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Can Landlords Buy Renters Insurance for Their Tenants?

Posted October 06, 2022 in Landlord Insurance, Renters Insurance

3 Minute Read: 

If you are a landlord, you may wonder if you can purchase renters insurance for your tenants.

The short answer is no. You may not legally buy renters insurance coverage for your tenants because the policy has to be in their name. However, if you want to reimburse them for the cost or pay a portion, you can. 

A cardboard cutout in the shape of a house has a tag labeled "FOR RENT" attached.

You can even use reimbursement of renters insurance as a perk to attract tenants. However, regardless of what you choose to do about renters insurance, you’ll want to invest in landlord insurance.

Call Gallant Risk & Insurance Services today at (951) 368-0700 and sleep peacefully tonight. For more information about landlord insurance, ask one of our homeowners insurance experts.

Do I Need Landlord Insurance?

If you rent out a portion of the home you live in, you may very well need landlord insurance, and if you rent out a separate structure, you definitely do. 

Within Or Attached to Primary Residence

If you rent out rooms within your primary residence, talk to your homeowners insurance agent to get a clear understanding of what, if anything, in the area(s) rented out are covered by your policy. 

You’ll also want to know if renting out rooms in your home will void your insurance policy in any way.  

If your homeowners insurance covers any part of your house that is inhabited by someone who pays you to live there, ask what that is to ensure you have the coverage you need. 

Until you have a better idea of where you stand with your insurance coverage, it’s best to assume that any rented area dominated by the tenant is not covered, and you may risk voiding your policy in the meantime.

You’ll almost always need landlord insurance if you rent out an attached dwelling with its own kitchen.

Renting Out Separate Structures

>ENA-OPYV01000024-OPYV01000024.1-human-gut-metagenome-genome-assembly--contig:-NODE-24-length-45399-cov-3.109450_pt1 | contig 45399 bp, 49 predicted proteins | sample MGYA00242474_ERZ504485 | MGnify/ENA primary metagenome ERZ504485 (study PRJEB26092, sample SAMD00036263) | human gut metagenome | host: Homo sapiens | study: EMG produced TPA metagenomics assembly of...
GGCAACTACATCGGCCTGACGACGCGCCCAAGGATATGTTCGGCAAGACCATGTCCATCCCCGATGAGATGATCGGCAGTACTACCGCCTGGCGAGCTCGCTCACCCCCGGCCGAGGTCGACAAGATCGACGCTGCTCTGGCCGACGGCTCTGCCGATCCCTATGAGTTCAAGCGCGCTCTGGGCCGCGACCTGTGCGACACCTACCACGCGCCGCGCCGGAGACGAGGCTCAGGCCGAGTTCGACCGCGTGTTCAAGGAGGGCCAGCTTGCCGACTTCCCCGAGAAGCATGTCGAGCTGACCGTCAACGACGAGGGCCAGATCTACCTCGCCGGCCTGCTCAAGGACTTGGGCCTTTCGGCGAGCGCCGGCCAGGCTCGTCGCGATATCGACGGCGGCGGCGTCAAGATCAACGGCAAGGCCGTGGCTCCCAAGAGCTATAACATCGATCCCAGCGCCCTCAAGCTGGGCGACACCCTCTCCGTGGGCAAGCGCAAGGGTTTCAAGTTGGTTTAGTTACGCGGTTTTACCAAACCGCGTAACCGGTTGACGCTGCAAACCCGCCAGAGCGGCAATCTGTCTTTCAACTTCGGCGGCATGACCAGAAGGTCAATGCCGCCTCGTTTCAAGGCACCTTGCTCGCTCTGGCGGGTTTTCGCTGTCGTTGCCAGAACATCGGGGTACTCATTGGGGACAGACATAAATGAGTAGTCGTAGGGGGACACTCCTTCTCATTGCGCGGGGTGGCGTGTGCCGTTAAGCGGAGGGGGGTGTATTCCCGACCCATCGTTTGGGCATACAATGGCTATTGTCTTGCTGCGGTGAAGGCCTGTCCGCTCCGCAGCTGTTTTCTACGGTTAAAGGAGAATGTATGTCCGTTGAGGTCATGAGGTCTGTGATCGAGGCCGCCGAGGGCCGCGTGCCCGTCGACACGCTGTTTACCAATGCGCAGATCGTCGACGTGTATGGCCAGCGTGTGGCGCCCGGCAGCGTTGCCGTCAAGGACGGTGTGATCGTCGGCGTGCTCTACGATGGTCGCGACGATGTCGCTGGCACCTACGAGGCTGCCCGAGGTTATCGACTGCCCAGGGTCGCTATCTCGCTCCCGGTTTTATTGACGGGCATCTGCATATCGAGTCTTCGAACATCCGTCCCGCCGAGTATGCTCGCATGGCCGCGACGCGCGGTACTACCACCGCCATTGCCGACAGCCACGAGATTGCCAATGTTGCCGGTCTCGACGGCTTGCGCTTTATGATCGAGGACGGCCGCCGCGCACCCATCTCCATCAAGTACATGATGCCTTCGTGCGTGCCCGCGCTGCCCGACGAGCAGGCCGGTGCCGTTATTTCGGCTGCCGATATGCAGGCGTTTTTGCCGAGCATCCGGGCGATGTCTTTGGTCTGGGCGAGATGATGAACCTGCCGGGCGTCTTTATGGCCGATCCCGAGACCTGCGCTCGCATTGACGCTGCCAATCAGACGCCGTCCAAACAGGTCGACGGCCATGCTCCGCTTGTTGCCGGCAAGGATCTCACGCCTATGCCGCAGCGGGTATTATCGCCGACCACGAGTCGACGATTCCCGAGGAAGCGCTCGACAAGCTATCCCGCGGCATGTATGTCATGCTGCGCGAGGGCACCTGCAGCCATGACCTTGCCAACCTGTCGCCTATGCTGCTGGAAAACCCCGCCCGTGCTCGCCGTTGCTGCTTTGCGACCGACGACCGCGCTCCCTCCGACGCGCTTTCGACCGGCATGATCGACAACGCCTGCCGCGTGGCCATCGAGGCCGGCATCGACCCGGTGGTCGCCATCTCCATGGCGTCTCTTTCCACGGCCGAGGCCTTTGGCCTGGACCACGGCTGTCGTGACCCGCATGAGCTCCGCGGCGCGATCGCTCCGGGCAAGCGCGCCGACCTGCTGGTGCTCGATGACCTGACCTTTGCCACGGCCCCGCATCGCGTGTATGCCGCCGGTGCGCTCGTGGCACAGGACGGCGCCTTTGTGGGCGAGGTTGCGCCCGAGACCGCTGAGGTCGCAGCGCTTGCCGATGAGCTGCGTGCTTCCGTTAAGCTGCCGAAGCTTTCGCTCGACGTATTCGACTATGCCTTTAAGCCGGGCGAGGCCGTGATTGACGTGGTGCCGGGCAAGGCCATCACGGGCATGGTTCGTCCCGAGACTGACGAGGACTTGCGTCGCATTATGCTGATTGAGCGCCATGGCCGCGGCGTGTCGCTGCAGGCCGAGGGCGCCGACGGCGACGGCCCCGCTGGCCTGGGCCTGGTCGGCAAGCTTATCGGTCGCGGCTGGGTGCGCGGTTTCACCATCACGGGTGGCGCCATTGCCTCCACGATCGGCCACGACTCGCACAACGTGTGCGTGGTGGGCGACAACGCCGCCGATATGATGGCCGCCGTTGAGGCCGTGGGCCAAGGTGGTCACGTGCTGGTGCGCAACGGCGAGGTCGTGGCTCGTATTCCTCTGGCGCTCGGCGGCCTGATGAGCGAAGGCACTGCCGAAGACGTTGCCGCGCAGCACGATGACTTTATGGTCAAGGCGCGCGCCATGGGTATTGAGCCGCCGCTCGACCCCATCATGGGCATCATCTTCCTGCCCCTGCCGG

Get landlord insurance as soon as you put your vacant house or unattached unit on the rental market. This way, you’re covered for damages while showing your rental. 

A vacant, unattached unit on the property of your primary residence may be covered by your homeowners insurance up to a point, but a vacant house at a separate location should have vacant house insurance.

Differences Between Landlord Insurance and Renters Insurance

A landlord policy will cover the homeowner’s rental property (dwelling) against lost rental income and liability risks, while renters insurance covers tenants who are injured due to a defect of the dwelling, their personal property, and any damage they cause to the rental.   

Renters insurance will also cover living expenses for tenants who can’t reside at the rented property because of emergency repairs.  

When tenants and landlords have their own insurance policies, they are both covered and can avoid or significantly save on many unexpected, out-of-pocket costs.

Learn More About Homeowners, Landlord, and Rental Insurance

Gallant Risk & Insurance Services is located in Southern California and offers the highest level of personal attention to ensure you have the insurance coverage you need. 

We are happy to provide a wide range of personal and business coverage for individuals, families, and corporations, both big and small.

Gallant Puts Customers First

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Corona, CA 92883

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